Contamination rate of commonly consumed fresh vegetables and fruits with parasites of medically importance in Wolkite and Butajira Towns of Gurage Zone, Southern Ethiopia

Fitsum Bekele, Teha Shumbej, Andamlak Dendir, Dereje Mesfin, Absra Solomon

Abstract


Intestinal parasitic infections are among the most common on causesĀ  of disease in humans, responsible for considerable morbidity and mortality. Commonly consumed raw vegetables and fruits are among the ways through which humans become infected with parasites of medical importance. A prospective cross-sectional study with an aim of describing the parasite contamination rate of raw fresh vegetables and fruits sold at the central open-aired market of Butajira and Wolkite towns, in southern Ethiopia was conducted on a total of 270 fresh vegetable and fruits samples. Standardized parasitological techniques were employed to detect diagnostic stages of parasites.98 out of the 270 (36.3%) samples were found positive for intestinal parasites. Remarkably, twenty eight out of the forty five cabbage samples analyzed, 62.2%, were found to be contaminated with parasites of medical importance, registering the highest level of contamination. On the contrary Avocado was found to be the least contaminated produce with contamination rate of 17.7% (8/45). Significant association was observed between the kind of vegetables analyzed and existence of parasites (p=0.002). This study identified high rate of contamination in commonly consumed vegetables and fruits. The authors believe that the role fruits and vegetables paly in the transmission of intestinal parasitic infections to humans is un questionable. Substantial attention is needed from all relevant bodies to tackle this problem.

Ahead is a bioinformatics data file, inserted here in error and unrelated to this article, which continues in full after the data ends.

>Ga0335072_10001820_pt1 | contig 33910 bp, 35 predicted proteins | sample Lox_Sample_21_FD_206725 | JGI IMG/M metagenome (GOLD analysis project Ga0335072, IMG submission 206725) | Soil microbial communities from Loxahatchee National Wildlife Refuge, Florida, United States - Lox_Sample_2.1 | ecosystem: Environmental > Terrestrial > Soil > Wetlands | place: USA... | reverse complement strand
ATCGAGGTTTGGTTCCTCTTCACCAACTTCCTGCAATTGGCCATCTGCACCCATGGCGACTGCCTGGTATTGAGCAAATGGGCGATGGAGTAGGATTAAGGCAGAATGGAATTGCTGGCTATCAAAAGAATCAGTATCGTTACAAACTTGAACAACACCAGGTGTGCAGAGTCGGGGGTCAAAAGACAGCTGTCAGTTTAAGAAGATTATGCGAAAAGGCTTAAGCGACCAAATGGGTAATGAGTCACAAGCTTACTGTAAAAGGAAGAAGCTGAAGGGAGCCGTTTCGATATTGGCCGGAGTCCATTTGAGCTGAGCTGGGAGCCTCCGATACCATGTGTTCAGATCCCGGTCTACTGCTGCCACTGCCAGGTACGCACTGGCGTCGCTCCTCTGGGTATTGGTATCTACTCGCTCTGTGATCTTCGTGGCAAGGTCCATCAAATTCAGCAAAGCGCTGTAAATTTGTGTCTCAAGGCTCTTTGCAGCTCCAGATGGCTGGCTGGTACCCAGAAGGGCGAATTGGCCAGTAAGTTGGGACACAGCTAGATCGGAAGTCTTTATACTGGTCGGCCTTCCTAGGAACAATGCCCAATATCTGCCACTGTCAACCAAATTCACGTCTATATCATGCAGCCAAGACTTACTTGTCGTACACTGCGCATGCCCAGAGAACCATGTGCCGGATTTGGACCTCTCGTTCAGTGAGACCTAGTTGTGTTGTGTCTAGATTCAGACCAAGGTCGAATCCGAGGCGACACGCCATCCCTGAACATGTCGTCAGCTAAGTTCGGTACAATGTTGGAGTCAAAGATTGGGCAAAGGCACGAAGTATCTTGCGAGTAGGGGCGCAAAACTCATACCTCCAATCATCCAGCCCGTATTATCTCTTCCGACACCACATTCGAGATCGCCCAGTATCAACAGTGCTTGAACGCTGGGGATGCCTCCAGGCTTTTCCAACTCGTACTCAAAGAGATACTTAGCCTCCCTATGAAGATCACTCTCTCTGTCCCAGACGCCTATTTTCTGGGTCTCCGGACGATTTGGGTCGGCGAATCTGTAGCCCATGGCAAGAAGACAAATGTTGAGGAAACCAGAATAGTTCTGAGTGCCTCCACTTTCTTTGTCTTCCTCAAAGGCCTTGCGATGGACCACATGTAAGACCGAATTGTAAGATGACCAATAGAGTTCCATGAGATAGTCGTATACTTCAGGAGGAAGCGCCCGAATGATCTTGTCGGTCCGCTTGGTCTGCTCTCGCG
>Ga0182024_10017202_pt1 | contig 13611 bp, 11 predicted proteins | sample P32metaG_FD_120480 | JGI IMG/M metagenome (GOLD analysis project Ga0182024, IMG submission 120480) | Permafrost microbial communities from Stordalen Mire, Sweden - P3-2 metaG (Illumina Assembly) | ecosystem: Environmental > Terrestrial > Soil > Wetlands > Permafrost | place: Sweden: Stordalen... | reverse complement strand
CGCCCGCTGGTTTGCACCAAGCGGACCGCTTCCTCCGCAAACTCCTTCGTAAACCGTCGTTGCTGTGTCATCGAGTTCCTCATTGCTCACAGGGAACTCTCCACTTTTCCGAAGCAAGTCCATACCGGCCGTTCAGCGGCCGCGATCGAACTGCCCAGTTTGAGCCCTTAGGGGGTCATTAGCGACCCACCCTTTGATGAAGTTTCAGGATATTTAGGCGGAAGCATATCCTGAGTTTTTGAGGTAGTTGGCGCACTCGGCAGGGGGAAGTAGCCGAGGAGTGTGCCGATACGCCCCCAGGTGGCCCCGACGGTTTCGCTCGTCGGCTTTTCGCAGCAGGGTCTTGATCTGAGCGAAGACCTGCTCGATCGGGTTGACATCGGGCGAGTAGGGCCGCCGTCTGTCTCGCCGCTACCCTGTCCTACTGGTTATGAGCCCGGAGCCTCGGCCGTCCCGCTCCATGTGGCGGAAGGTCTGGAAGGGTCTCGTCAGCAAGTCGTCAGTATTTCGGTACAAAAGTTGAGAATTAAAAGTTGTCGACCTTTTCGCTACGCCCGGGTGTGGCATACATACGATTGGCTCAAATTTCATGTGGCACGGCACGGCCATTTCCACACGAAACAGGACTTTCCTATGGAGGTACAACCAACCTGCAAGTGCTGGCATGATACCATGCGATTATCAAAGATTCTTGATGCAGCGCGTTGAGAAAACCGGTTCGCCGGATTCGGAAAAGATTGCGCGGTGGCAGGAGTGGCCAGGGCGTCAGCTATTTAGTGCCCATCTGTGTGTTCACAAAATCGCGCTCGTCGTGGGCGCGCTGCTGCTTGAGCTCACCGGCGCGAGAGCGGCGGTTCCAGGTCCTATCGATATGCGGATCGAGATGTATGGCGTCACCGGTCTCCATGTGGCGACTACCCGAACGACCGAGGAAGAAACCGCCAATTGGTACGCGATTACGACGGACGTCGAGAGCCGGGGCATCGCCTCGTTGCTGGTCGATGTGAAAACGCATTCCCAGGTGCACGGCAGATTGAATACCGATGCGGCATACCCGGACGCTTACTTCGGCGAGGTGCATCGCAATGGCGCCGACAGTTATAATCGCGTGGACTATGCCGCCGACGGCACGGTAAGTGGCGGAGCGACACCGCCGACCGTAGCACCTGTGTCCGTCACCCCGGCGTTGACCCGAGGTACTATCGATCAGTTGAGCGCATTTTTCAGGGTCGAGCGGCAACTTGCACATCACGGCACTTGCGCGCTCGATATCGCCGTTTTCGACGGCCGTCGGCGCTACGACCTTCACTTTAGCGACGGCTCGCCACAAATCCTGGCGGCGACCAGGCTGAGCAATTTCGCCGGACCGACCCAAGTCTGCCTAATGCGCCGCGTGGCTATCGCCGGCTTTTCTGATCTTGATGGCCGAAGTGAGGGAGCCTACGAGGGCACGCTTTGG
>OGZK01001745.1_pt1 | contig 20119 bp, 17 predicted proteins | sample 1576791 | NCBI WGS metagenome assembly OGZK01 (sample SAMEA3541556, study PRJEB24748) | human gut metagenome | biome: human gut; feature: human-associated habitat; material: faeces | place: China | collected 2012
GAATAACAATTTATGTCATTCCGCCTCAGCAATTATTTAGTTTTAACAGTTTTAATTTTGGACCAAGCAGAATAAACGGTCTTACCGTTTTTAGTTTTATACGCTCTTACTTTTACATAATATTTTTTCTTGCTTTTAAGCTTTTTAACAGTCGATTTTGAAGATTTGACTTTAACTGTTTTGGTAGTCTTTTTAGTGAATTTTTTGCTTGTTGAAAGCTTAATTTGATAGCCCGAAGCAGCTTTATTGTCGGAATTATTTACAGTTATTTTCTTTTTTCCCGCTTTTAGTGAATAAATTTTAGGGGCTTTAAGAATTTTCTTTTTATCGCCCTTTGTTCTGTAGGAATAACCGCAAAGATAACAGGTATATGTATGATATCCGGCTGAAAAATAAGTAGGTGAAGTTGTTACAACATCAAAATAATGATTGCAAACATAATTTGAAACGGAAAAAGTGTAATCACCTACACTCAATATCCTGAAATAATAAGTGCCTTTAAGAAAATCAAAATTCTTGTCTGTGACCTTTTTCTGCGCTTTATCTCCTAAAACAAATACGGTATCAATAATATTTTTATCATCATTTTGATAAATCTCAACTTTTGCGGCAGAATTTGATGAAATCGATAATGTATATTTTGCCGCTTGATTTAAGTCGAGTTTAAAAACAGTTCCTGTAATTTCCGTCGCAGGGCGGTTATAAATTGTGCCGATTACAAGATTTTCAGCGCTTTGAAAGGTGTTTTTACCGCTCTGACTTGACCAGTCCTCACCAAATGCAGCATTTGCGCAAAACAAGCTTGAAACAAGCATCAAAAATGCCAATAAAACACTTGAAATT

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DOI: http://doi.org/10.11591/ijphs.v9i3.20395

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International Journal of Public Health Science (IJPHS)
p-ISSN: 2252-8806, e-ISSN: 2620-4126

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